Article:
On the other hand, the OLC opinion embraces the proposition that the president “could not ‘forestall the rights and prerogatives of [his] own successors by appointing successors to offices expiring after [his] power to appoint has itself expired.’” So this proposition would seem to mean that Biden’s prospective appointment of Jackson would expire on January 20, 2025 (at least if Biden is not elected to a second term). Or does it mean that Biden would “forestall the rights and prerogatives” only if he made a prospective appointment to a vacancy that he did not anticipate would occur during his term?
Depending on how this and the preceding questions are answered, a president might be able to make a batch of nominations to, say, the next ten or twenty associate-justice vacancies that will occur, have a compliant Senate confirm those nominations, and then make prospective appointments that will spring into operation over a course of many years, with the appointed individuals filling new vacancies as associated justices whenever such vacancies arise.
6. If the OLC opinion is correct and Biden could make a prospective appointment of Jackson, how must such an appointment be worded?
As I have noted, when the president uses the conventional language of the judicial commission, he states that he thereby “authorize[s] and empower” the appointed judge “to execute and fulfil the duties” of the judicial office. Without some amendment, such language in a commission making a prospective appointment would seem to be lie and thus a nullity.
According to the 1968 OLC opinion, President Grant’s commission of Edwin M. Stanton on December 20, 1869, specified that it would “take effect on or after February 1 ,” the date on which Justice Grier’s resignation would take effect, and President Harding’s commission on September 5, 1922, of George Sutherland to replace Justice Clarke likewise stated “commencing September 18, 1922,” the date on which Clarke’s resignation would take effect.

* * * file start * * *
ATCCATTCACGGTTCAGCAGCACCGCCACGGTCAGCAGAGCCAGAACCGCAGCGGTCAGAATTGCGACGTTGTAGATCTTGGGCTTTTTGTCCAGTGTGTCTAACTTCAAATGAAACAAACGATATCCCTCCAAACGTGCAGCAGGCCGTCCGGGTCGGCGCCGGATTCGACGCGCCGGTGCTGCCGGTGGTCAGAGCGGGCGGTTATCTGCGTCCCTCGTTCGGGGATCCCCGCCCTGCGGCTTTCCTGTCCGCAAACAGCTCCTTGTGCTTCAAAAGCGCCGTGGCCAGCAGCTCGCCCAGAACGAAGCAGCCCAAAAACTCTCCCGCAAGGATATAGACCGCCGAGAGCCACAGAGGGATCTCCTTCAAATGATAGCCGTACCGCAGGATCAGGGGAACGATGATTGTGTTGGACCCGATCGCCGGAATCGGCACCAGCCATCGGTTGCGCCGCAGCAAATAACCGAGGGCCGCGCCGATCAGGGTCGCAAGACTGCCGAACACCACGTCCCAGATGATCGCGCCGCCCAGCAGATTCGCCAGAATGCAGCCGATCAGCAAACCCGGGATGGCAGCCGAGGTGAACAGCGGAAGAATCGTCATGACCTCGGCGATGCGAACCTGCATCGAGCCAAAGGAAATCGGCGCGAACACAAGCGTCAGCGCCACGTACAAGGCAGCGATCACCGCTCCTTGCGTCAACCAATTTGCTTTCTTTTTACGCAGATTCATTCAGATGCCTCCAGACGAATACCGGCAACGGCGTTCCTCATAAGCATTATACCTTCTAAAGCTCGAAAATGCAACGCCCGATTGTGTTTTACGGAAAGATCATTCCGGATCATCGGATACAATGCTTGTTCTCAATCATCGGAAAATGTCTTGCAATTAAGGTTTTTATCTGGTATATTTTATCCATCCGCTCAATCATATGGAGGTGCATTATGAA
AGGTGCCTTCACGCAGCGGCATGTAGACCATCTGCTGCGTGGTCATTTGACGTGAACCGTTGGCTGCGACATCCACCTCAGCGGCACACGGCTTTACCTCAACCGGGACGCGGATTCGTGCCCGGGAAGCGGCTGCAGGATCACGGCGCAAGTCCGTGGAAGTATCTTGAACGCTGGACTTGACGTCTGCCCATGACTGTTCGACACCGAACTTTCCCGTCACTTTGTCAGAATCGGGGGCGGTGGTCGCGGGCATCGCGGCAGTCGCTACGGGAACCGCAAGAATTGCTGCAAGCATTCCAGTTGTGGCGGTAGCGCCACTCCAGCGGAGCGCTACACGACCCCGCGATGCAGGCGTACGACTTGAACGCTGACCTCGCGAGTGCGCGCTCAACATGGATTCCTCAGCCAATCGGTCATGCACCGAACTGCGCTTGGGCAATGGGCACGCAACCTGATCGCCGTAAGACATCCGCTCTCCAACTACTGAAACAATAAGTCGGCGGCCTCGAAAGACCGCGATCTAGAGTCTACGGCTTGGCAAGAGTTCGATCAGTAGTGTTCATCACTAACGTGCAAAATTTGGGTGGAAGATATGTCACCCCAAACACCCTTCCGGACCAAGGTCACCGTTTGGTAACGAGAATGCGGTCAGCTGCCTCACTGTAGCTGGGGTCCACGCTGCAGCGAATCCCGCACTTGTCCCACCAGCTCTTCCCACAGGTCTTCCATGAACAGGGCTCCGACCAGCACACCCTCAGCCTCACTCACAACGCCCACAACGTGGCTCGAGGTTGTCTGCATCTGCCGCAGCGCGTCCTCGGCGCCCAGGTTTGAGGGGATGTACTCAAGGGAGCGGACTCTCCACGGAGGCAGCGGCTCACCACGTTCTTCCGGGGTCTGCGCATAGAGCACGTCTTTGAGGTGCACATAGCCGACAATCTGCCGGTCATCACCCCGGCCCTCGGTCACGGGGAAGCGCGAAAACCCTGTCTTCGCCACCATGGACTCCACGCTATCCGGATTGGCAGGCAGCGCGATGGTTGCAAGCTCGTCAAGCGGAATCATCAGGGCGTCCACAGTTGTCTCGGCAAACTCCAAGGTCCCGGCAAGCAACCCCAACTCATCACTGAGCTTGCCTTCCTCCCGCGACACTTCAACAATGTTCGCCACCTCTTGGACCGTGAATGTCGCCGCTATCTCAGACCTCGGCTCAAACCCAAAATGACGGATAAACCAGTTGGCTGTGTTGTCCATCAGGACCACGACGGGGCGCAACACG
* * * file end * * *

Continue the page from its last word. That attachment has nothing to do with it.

What does the commission that Biden has apparently issued Jackson actually say? And if it doesn’t similarly specify that it takes effect only upon Breyer’s retirement (or on a specific date that ends up being after Breyer’s retirement), is it nonetheless somehow valid?
* * *
As I have previously explained, it appears that Biden resorted to a prospective appointment of Jackson in order to try to foreclose the farfetched possibility that the Senate might somehow adopt a motion to reconsider its confirmation of Jackson. When Breyer does retire, Biden should issue Jackson a second commission in order to eliminate any question over the legitimacy of her appointment as an associate justice.
On further review, the Office of Legal Counsel’s opinion on President Biden’s purported authority to “prospectively appoint” Judge Ketanji Brown Jackson to the Supreme Court is much worse than I first thought.
In a post on Friday evening, I offered some initial doubts about the soundness of OLC’s advice that Biden could, in the immediate aftermath of the Senate’s confirmation of Jackson’s nomination, complete his role in the appointment process by issuing a commission to Jackson that would take effect when Justice Breyer retires. In this post and a follow-on, I will expand my critique of the OLC opinion. (I won’t reiterate here my argument that the OLC opinion contradicts a passage in Marbury v. Madison, and I instead refer interested readers to point 2 of that previous post.)
To be clear, while I am very skeptical of OLC’s bottom line, I am not contending here that it is clearly wrong. I am instead maintaining that the reasoning in the OLC opinion is deeply defective and unpersuasive.
1. The OLC opinion prominently asserts:
Our Office has taken the position that prospective appointments are permissible for vacancies anticipated to occur during the appointing official’s own term of office. See Memorandum for Harlington Wood, Jr., Associate Deputy Attorney General, from William H. Rehnquist, Assistant Attorney General, Office of Legal Counsel, Re: Delay in Induction of Judge into Office Following His Confirmation by the Senate (Nov. 27, 1970) (“Rehnquist Memorandum”).